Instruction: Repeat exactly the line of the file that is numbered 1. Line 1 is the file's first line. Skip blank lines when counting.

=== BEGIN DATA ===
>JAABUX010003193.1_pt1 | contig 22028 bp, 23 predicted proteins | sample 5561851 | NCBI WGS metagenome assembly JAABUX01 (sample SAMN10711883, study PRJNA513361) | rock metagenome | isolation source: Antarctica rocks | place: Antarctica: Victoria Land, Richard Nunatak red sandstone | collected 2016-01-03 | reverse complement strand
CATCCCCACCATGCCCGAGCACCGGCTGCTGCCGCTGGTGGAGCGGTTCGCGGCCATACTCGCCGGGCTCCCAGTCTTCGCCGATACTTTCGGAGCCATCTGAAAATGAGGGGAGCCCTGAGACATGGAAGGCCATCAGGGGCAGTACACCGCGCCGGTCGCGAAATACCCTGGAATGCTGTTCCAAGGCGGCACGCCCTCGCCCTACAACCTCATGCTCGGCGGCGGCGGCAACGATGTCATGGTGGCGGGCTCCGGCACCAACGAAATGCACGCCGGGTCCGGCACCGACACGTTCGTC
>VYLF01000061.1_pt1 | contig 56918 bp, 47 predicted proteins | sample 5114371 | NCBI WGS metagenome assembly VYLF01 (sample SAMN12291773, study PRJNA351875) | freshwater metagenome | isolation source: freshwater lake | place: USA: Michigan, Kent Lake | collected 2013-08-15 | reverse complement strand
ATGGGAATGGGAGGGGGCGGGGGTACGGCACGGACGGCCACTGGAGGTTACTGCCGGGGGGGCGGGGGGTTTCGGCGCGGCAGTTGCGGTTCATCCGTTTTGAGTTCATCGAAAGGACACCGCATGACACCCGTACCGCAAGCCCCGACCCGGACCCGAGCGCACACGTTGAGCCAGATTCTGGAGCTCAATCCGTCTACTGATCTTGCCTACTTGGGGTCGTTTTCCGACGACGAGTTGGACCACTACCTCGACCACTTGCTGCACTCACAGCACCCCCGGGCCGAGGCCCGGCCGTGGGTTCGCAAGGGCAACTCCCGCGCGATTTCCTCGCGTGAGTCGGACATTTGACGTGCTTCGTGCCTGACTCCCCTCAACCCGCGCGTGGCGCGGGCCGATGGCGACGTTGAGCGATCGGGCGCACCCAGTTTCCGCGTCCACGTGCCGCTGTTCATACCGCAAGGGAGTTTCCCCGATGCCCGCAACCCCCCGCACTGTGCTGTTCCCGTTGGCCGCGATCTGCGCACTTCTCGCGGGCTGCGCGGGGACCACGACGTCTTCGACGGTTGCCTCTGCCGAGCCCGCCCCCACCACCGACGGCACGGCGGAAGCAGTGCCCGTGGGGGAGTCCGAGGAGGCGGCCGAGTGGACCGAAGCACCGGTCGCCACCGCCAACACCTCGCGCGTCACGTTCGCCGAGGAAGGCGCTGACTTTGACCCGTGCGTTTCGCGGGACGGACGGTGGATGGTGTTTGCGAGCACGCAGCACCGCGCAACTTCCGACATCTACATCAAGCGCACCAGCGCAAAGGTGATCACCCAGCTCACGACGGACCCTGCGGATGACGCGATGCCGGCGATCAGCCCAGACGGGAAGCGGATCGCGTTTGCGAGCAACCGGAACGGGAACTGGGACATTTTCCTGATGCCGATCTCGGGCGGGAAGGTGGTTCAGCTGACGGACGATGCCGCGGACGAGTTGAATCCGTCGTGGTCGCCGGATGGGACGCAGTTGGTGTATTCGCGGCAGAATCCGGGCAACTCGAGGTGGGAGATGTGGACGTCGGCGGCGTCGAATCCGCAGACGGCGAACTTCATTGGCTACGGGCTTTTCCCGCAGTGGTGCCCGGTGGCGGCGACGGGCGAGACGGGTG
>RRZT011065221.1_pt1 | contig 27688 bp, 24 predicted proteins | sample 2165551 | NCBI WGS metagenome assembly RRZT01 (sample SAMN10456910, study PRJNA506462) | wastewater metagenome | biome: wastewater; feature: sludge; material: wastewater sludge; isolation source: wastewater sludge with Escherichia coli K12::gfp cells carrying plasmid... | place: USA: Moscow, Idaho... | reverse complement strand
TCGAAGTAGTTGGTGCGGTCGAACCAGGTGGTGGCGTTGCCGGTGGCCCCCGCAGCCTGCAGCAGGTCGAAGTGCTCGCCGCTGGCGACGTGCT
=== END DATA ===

>JAABUX010003193.1_pt1 | contig 22028 bp, 23 predicted proteins | sample 5561851 | NCBI WGS metagenome assembly JAABUX01 (sample SAMN10711883, study PRJNA513361) | rock metagenome | isolation source: Antarctica rocks | place: Antarctica: Victoria Land, Richard Nunatak red sandstone | collected 2016-01-03 | reverse complement strand